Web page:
Africa continues to position itself as a vehicle OEM and vehicle component assembly platform for the global automobile industry. Despite a low motorization rate on the continent of only 44 vehicles per 1 000 inhabitants, the sector has significant potential. The global average in terms of motorization rate is 180 vehicles per 1 000 inhabitants, and Africa’s rate remains lower than other developing regions such as Latin America (176) and Developing Asia, Oceania and the Middle East (79). By 2015, approximately 1.55 million new vehicles were sold or registered across Africa. Based on recent sales trends, some sources estimate that Africa’s passenger vehicle sales could reach up to 10 million units per annum within the next 15 years.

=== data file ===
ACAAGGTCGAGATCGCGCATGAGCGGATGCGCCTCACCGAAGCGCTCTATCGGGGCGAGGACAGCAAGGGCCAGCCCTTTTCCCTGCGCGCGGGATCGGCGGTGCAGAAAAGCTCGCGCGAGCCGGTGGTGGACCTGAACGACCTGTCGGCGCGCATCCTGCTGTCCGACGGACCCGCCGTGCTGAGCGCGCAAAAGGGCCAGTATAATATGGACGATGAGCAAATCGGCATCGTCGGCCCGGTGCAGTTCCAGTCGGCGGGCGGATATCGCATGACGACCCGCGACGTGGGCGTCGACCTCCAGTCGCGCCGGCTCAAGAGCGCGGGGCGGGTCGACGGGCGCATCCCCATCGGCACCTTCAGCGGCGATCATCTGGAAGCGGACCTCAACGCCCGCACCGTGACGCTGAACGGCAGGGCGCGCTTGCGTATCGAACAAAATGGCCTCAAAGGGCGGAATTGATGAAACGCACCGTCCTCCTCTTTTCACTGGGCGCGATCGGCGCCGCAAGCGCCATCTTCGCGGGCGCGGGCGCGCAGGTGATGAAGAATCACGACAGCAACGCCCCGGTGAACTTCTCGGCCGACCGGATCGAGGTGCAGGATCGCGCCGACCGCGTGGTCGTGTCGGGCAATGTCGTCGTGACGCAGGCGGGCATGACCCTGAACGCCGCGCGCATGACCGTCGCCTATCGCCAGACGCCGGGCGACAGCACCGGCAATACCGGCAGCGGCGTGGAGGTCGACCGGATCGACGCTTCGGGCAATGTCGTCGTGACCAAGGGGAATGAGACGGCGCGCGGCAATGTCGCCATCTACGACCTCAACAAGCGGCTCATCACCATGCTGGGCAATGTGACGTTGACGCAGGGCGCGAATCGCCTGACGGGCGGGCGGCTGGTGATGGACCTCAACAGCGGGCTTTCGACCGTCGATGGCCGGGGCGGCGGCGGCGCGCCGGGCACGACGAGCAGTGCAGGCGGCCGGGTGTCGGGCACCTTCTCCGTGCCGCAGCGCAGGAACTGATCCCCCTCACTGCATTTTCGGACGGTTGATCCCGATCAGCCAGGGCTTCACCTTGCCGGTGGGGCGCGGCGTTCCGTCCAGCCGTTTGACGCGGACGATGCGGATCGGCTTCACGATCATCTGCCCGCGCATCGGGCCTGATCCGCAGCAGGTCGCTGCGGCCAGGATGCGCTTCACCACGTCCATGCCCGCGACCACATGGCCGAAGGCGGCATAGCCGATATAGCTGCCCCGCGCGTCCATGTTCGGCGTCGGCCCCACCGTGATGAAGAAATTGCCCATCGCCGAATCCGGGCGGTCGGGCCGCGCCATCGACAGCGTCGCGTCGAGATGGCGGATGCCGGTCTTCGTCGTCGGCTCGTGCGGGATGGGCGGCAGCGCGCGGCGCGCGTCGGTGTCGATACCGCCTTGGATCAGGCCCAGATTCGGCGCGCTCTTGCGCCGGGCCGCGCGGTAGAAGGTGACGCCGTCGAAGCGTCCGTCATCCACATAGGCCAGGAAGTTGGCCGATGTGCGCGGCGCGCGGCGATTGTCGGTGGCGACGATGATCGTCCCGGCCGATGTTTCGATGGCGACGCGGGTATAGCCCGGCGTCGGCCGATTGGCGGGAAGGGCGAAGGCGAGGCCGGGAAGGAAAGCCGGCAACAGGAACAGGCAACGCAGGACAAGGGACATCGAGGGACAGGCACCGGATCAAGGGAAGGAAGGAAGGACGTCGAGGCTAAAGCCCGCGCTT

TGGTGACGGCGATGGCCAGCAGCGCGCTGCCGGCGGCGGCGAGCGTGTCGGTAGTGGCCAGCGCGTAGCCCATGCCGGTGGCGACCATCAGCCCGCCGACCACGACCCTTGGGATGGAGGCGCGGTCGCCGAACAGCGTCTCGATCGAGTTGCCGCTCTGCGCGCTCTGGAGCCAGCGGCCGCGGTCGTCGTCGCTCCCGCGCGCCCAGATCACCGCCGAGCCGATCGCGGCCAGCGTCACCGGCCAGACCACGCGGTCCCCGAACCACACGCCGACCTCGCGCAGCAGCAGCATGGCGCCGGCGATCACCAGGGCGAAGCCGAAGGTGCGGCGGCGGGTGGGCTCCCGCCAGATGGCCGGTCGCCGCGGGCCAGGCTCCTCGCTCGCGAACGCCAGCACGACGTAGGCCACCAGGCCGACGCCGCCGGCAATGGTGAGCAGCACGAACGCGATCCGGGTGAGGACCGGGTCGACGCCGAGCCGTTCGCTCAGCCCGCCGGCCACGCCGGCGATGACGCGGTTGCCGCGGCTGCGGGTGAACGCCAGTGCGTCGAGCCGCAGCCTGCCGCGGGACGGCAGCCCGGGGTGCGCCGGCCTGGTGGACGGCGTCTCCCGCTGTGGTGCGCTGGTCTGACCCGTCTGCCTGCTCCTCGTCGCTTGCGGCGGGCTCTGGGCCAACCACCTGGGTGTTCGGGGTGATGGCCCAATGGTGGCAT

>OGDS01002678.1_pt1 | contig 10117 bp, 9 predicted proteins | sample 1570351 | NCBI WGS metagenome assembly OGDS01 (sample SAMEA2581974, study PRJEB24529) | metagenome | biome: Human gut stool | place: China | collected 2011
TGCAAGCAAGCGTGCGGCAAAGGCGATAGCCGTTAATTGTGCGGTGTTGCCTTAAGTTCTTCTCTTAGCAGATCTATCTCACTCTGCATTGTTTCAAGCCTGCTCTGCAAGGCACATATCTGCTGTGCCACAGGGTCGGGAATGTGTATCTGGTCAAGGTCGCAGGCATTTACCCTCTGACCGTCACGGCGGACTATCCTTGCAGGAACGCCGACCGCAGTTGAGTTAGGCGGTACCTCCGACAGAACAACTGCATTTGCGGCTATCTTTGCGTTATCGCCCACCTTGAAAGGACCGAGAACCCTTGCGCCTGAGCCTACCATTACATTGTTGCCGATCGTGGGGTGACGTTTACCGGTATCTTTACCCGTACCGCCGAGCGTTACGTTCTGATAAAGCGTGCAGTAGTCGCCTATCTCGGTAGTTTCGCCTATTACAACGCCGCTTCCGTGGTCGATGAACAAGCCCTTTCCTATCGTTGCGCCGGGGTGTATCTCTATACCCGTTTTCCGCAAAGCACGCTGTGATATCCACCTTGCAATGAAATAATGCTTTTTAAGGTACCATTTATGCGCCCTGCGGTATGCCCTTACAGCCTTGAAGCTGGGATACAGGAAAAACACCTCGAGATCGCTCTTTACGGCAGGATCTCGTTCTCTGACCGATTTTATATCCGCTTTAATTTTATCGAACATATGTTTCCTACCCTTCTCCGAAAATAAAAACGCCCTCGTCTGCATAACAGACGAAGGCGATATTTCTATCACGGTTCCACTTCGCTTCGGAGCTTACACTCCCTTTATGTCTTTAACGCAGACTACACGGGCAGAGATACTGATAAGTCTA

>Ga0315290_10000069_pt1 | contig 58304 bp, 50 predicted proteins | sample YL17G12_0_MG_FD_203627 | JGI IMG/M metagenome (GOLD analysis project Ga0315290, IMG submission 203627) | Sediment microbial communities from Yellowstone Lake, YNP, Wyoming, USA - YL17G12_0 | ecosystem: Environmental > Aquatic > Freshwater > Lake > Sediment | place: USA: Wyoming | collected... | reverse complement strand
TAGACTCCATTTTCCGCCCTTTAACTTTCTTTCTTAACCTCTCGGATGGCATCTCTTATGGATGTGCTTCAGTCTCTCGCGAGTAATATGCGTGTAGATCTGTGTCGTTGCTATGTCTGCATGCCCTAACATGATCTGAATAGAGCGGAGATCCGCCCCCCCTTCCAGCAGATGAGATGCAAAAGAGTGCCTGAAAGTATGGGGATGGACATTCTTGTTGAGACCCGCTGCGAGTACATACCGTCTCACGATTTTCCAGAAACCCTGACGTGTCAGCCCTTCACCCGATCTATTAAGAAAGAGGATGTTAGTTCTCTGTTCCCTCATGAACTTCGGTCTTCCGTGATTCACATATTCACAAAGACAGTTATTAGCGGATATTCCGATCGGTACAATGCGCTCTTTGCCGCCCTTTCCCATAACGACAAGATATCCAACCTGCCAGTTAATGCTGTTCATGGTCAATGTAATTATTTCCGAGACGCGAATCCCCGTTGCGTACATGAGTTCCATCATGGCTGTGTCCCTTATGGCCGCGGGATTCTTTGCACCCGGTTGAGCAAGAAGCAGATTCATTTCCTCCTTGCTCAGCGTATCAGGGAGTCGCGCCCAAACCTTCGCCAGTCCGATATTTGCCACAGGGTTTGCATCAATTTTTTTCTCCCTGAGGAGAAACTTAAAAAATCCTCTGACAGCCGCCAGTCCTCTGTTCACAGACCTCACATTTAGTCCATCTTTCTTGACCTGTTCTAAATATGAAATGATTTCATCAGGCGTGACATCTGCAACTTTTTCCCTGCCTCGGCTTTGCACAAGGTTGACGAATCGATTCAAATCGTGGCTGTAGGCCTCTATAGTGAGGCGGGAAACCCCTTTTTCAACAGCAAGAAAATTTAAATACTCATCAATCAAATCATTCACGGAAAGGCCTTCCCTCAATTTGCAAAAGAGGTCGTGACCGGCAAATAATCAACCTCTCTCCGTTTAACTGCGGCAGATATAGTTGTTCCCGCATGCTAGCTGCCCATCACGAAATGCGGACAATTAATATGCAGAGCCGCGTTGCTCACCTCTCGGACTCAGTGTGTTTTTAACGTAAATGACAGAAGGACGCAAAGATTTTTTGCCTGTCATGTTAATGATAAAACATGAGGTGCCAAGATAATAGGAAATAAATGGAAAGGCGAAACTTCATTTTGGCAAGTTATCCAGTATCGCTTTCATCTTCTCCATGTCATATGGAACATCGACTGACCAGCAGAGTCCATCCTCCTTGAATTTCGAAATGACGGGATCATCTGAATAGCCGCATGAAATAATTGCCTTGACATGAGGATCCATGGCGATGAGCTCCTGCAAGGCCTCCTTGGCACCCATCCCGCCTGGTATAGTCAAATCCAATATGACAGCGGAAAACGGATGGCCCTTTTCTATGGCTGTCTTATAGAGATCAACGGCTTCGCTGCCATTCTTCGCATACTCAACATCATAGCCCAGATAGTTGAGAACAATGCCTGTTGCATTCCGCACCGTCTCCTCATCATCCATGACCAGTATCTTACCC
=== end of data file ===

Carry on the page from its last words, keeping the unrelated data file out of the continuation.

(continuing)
Roughly 85% of new cars sold in Africa are purchased in South Africa and seventeen of the major global automotive and truck manufacturers have production facilities in South Africa. This places South Africa at the top of the list. Egypt is the second largest automotive market in Africa and produces over 70,000 automobiles per year. Nigeria has established a ten-year duty exemption and tax holiday for any OEM that sets up a local assembly plant in Nigeria.
The African continent has a low motorisation rate of only 44 vehicles per 1 000 inhabitants.
Africa’s automotive imports are worth about US$48 billion; while exports are worth only US$11 billion.
By 2015, approximately 1.55 million new vehicles were sold or registered across Africa.
Estimates predict that Africa’s passenger vehicle sales could reach up to 10 million units per annum within the next 15 years.
South Africa, Egypt, Algeria, and Morocco – all countries with established and rapidly developing automotive industries – together accounted for more than 80% of total new vehicle sales in 2015.